Thirty-three miles southwest, on the opposite side of Dartmoor, the 16-room Hotel Endsleigh is housed by a former 19th-century fishing lodge surrounded by 108 acres of gardens and rose terraces that slope down to the Tamar River, the boundary between Devon and Cornwall. Tucked into a steep valley, the Regency house has an idyllic setting.

Just 15 minutes away, Tavistock is a lovely market town with a growing reputation for food shops. There is a covered fruit and vegetable market each week, and also a farmers market and art market each month. Restaurants in the vicinity include The Dartmoor Inn in Lydford, 10 miles northwest, and The Treby Arms in Plympton — a gastropub that recently acquired a Michelin star — 23 miles south. (The nearby city and naval base of Plymouth was heavily bombed in World War II, and today it is a utilitarian and unattractive place.) Halfway between Hotel Endsleigh and Plympton lies Buckland Abbey, a 700-year-old house once owned by the explorer, privateer and English naval hero Sir Francis Drake. Buckland also contains a notable Rembrandt self-portrait.

Day 10 - 11 : Cornwall

Make your way to Hotel Tresanton in St. Mawes, an enchanting village on the exquisite Roseland Peninsula of the southern Channel coast of Cornwall. Aside from bright, comfortable rooms and a memorable seaview terrace, Tresanton offers exceptional seafood (including delicious local Cornish crab) in its justly acclaimed restaurant. The hotel provides a perfect base from which to explore other coastal towns and villages, notably the sailing center of Fowey and the postcard-perfect hamlet of Portloe (where The Lugger Hotel is an excellent place for a lobster or shellfish lunch). 

The scenic and timeless Roseland Peninsula is noted by Mr. Harper as one of his favorite places in England, not least because it contains some of the loveliest stretches of the South West Coast Path, the 630-mile footpath that runs along the coasts of Dorset, Devon, Cornwall and Somerset.

Cornwall is famous for its gardens, which benefit from the county’s mild winter climate, the result of the warm Gulf Stream transatlantic current. Mr. Harper suggests Trewithen, Trelissick and Glendurgan, all of which are within easy reach of Tresanton.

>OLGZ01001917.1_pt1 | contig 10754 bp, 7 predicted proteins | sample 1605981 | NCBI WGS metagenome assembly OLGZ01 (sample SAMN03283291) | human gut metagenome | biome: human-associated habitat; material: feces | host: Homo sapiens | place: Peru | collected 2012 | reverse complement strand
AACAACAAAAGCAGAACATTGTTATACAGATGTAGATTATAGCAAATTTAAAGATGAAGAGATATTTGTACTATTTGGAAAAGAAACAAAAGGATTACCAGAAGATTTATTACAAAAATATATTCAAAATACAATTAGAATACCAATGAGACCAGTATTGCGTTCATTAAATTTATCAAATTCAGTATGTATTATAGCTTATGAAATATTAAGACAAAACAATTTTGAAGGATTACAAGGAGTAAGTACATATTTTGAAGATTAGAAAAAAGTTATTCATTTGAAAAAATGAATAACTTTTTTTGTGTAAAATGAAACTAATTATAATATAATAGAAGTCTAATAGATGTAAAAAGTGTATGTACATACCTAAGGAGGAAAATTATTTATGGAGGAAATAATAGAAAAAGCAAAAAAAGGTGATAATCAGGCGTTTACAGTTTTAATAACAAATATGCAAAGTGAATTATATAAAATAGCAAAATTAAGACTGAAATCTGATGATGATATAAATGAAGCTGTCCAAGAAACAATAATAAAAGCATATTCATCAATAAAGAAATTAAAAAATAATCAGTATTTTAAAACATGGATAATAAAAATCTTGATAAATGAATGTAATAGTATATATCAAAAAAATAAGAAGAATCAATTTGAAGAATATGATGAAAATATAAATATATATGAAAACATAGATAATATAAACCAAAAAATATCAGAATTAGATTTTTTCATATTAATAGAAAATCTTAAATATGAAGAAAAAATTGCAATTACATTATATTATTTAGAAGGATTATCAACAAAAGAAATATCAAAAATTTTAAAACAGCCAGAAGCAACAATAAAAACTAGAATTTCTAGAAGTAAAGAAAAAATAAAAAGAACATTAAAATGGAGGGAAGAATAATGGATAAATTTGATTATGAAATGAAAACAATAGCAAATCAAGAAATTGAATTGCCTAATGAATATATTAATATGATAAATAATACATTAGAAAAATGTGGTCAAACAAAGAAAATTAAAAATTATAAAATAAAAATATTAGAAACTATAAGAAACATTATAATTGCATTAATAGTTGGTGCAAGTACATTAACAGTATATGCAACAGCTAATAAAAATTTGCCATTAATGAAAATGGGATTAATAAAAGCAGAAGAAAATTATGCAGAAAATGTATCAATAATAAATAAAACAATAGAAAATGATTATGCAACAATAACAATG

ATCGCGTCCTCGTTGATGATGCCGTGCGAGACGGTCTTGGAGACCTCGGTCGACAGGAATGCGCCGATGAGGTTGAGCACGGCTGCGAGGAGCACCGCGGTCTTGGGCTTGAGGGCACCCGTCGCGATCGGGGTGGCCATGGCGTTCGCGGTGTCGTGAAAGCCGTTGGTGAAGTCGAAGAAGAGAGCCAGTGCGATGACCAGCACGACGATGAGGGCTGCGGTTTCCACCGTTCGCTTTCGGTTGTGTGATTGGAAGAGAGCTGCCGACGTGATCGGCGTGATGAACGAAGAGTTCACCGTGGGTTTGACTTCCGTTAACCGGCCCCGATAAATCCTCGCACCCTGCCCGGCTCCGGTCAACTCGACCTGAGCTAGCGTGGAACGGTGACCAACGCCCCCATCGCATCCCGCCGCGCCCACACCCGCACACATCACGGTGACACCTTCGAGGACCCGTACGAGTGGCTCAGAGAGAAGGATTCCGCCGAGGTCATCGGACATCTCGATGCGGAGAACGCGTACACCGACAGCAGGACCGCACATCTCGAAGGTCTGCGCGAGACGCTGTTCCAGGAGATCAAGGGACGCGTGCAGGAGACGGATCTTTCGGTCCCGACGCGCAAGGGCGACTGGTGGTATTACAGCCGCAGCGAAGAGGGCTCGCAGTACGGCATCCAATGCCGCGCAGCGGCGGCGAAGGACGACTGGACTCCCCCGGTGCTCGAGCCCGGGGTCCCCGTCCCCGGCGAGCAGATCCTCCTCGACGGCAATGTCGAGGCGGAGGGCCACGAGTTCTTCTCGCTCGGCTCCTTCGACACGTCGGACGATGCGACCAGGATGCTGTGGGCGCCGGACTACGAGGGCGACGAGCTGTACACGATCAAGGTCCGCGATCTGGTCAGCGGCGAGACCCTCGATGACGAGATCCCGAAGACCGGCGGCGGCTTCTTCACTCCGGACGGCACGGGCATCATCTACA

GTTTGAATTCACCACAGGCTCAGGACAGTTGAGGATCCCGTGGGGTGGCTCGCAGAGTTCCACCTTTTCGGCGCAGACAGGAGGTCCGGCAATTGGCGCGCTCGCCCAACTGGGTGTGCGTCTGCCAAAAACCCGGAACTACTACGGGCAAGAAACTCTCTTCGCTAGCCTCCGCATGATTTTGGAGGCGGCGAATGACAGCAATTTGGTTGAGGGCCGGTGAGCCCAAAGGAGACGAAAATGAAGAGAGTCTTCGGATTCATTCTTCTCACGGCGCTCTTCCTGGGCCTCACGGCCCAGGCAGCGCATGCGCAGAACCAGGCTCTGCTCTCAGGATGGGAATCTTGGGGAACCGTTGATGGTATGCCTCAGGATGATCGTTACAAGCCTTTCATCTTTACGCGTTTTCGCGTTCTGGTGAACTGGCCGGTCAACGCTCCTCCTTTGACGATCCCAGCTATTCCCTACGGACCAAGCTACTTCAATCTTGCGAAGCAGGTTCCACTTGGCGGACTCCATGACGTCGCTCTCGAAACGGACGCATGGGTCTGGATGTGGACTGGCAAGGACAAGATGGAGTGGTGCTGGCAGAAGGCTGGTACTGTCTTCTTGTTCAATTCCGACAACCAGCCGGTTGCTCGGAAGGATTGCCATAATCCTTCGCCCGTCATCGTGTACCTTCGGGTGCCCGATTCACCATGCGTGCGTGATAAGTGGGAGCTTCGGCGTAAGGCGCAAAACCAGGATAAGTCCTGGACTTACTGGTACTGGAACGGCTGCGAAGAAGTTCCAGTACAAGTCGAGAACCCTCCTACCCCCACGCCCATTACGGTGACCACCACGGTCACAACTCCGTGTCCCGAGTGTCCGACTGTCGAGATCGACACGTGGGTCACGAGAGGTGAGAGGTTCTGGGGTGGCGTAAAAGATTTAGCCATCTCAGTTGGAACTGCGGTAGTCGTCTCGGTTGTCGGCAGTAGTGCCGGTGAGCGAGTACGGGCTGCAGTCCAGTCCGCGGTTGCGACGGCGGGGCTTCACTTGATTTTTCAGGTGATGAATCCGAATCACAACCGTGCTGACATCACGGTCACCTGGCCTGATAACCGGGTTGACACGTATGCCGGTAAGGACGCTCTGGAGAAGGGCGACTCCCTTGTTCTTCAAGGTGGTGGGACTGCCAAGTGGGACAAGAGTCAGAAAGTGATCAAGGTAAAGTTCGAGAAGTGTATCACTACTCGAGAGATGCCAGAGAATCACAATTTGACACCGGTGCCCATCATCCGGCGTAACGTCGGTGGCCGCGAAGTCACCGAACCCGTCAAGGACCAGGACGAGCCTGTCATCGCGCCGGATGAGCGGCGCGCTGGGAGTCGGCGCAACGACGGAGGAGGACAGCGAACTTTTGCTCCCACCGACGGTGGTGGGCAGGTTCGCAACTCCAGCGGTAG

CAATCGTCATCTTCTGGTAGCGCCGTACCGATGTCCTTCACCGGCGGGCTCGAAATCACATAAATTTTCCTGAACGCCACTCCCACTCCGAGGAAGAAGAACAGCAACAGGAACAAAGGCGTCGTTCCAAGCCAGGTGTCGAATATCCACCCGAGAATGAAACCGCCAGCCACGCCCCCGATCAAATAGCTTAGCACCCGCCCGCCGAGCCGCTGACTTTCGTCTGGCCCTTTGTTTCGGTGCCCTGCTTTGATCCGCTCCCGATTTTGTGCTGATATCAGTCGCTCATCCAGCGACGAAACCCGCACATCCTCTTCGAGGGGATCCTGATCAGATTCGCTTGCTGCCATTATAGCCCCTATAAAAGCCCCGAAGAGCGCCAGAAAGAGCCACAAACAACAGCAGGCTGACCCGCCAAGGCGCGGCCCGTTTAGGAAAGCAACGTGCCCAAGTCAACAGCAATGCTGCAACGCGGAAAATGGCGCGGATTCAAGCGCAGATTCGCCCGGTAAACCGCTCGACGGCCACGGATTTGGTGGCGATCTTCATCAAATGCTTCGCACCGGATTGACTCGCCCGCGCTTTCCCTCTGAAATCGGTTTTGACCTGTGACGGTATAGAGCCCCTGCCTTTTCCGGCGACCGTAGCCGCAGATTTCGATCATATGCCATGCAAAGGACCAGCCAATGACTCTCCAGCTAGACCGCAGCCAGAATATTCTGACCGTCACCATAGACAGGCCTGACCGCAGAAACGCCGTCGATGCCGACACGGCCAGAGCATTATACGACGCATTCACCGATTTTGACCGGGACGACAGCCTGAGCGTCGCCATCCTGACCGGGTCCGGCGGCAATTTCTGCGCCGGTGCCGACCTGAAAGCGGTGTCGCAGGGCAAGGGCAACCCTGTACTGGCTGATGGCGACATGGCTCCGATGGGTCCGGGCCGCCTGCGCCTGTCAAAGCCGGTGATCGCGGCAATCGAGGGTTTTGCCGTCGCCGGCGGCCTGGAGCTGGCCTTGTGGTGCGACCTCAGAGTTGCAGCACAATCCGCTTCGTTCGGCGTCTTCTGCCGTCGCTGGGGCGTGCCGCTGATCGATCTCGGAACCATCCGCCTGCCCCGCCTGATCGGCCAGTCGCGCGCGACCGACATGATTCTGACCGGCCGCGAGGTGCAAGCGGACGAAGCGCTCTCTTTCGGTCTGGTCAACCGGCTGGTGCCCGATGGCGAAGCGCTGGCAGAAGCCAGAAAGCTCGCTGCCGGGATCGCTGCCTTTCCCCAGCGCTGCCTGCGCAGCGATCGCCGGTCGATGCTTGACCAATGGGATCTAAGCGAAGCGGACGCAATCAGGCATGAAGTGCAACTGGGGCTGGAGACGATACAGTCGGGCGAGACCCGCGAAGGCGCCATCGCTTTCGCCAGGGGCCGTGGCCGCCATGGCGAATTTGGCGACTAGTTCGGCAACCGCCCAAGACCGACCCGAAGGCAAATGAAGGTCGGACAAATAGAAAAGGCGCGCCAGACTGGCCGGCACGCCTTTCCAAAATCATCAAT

The north coast of Cornwall offers spectacular walks along the coastline of Penwith, where the cliffs receive the full impact of the uninterrupted North Atlantic swells. Out of season, St. Ives is a pretty town, long a favorite of painters, with a branch of London’s Tate Gallery, plus a fascinating museum dedicated to the work of the English Modernist sculptor Barbara Hepworth.

Forty-three miles north (and 33 miles from Tresanton), the attractive town of Padstow is situated at the mouth of the Camel River. One of its chief claims to fame is The Seafood Restaurant, a Cornish institution run by chef, hotelier, author and TV host Rick Stein. The quality of the local oysters and langoustines is superb. 

Day 12 - 15 : Bath

The 200-mile drive from St. Mawes to the glorious city of Bath takes at least three and a half hours by the most direct route. Nonetheless, it is possible to use Bath as a base from which to explore Somerset, including the medieval city of Wells, with its lovely cathedral. Certainly, its 13th-century west front is a sublime synthesis of architecture, decoration and figurative sculpture, and the stained glass in the Lady Chapel is exquisite. 

Seven miles south, the enigmatic Glastonbury Tor rises abruptly from the Somerset Levels. A conical hill, the tor is believed by some to be the Avalon of Arthurian legend. (Avalon is said to be the place where Arthur’s sword, Excalibur, was forged and where as king he recovered from his wounds after fighting the traitor Mordred at the Battle of Camlann.)

Bath itself merits several days’ exploration. Arguably the most beautiful city in England, it is famous for its Roman Baths, its abbey (where Edgar was crowned first king of England in A.D. 973) and its neoclassical crescents, terraces and squares.

During your time in Bath, enjoy a stay at the beautiful English country house hotel Lucknam Park, nine miles northwest of the city.

From Bath, it is an easy 100-mile, two-hour drive along the M4 motorway to London’s Heathrow Airport.

Day 1 - 2 : Salisbury & Wareham

From London it is a two-hour drive down the M3 motorway to the city of Salisbury.

Upon arrival, make a pilgrimage to Cathedral Close, perhaps the most distinctive of the country’s great cathedrals, with a delicate 404-foot spire that rises from the surrounding water meadows, exactly as it does in Constable’s famous paintings from the 1820s.

Continue on to Wareham in west Dorset. Check in at The Priory, a traditional, independently owned property in an idyllic and secluded setting beneath the tower of Lady St. Mary Church (founded in A.D. 800) and amid colorful cottage gardens. 

Spend the remainder of the evening at your leisure, perhaps enjoying dinner at The Priory's restaurant after strolling the grounds.

On your second day, explore the unspoiled market town of Wareham. Be sure to visit one of the two Saxon churches, St. Martin on the Wall, which dates from 1030. Much of the structure is original; the north wall of the chancel has 12th-century frescoes. You can also explore Clouds Hill, the tiny cottage that was the last retreat of T.E. Lawrence, a.k.a. Lawrence of Arabia, just six miles west.

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English Countryside Itinerary